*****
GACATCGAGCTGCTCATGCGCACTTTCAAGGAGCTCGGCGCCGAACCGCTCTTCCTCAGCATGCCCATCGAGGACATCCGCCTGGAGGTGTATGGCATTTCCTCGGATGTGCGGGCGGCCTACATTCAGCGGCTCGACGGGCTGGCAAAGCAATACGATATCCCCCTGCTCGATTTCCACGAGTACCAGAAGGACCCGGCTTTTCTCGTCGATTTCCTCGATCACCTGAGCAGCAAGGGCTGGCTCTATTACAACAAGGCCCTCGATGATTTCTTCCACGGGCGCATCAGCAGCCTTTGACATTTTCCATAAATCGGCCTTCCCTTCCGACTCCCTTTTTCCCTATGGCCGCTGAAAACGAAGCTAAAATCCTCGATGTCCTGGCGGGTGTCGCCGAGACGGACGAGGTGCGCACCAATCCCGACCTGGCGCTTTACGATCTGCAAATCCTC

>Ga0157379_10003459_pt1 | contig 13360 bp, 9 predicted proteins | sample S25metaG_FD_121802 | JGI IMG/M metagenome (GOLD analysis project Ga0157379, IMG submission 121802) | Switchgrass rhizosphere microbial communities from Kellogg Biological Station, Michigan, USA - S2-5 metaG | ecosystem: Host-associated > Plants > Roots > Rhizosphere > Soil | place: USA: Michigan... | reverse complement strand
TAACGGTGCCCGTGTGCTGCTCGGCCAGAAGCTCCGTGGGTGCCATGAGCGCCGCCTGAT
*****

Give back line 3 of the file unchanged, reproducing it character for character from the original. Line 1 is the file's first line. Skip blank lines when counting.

TAACGGTGCCCGTGTGCTGCTCGGCCAGAAGCTCCGTGGGTGCCATGAGCGCCGCCTGAT